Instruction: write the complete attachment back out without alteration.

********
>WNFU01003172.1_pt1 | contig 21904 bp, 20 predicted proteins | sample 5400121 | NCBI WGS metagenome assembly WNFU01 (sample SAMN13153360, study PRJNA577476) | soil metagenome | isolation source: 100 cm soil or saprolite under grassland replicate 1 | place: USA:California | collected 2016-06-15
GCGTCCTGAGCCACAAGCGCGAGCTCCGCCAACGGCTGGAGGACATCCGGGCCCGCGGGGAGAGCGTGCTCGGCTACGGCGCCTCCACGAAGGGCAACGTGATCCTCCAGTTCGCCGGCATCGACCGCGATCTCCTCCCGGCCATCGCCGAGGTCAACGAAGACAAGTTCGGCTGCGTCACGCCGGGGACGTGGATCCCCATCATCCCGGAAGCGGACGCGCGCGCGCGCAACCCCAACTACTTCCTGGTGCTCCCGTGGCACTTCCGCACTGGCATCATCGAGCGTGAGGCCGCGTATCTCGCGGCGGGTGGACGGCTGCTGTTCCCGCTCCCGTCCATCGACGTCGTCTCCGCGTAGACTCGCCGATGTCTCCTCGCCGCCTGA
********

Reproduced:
>WNFU01003172.1_pt1 | contig 21904 bp, 20 predicted proteins | sample 5400121 | NCBI WGS metagenome assembly WNFU01 (sample SAMN13153360, study PRJNA577476) | soil metagenome | isolation source: 100 cm soil or saprolite under grassland replicate 1 | place: USA:California | collected 2016-06-15
GCGTCCTGAGCCACAAGCGCGAGCTCCGCCAACGGCTGGAGGACATCCGGGCCCGCGGGGAGAGCGTGCTCGGCTACGGCGCCTCCACGAAGGGCAACGTGATCCTCCAGTTCGCCGGCATCGACCGCGATCTCCTCCCGGCCATCGCCGAGGTCAACGAAGACAAGTTCGGCTGCGTCACGCCGGGGACGTGGATCCCCATCATCCCGGAAGCGGACGCGCGCGCGCGCAACCCCAACTACTTCCTGGTGCTCCCGTGGCACTTCCGCACTGGCATCATCGAGCGTGAGGCCGCGTATCTCGCGGCGGGTGGACGGCTGCTGTTCCCGCTCCCGTCCATCGACGTCGTCTCCGCGTAGACTCGCCGATGTCTCCTCGCCGCCTGA